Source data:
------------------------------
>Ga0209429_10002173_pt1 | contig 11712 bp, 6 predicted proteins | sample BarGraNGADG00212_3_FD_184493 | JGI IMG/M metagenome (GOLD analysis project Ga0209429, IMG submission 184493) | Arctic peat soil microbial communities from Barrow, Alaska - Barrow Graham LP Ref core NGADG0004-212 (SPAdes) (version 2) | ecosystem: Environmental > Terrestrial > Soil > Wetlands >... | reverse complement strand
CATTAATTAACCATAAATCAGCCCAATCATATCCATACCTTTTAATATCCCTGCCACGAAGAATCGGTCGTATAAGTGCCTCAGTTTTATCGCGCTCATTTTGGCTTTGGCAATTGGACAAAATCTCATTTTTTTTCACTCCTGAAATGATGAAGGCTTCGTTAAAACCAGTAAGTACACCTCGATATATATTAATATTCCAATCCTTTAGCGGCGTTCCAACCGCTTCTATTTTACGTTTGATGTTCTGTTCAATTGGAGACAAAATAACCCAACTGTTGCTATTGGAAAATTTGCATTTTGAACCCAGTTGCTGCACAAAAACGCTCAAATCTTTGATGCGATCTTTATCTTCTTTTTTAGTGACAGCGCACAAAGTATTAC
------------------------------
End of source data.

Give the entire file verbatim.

>Ga0209429_10002173_pt1 | contig 11712 bp, 6 predicted proteins | sample BarGraNGADG00212_3_FD_184493 | JGI IMG/M metagenome (GOLD analysis project Ga0209429, IMG submission 184493) | Arctic peat soil microbial communities from Barrow, Alaska - Barrow Graham LP Ref core NGADG0004-212 (SPAdes) (version 2) | ecosystem: Environmental > Terrestrial > Soil > Wetlands >... | reverse complement strand
CATTAATTAACCATAAATCAGCCCAATCATATCCATACCTTTTAATATCCCTGCCACGAAGAATCGGTCGTATAAGTGCCTCAGTTTTATCGCGCTCATTTTGGCTTTGGCAATTGGACAAAATCTCATTTTTTTTCACTCCTGAAATGATGAAGGCTTCGTTAAAACCAGTAAGTACACCTCGATATATATTAATATTCCAATCCTTTAGCGGCGTTCCAACCGCTTCTATTTTACGTTTGATGTTCTGTTCAATTGGAGACAAAATAACCCAACTGTTGCTATTGGAAAATTTGCATTTTGAACCCAGTTGCTGCACAAAAACGCTCAAATCTTTGATGCGATCTTTATCTTCTTTTTTAGTGACAGCGCACAAAGTATTAC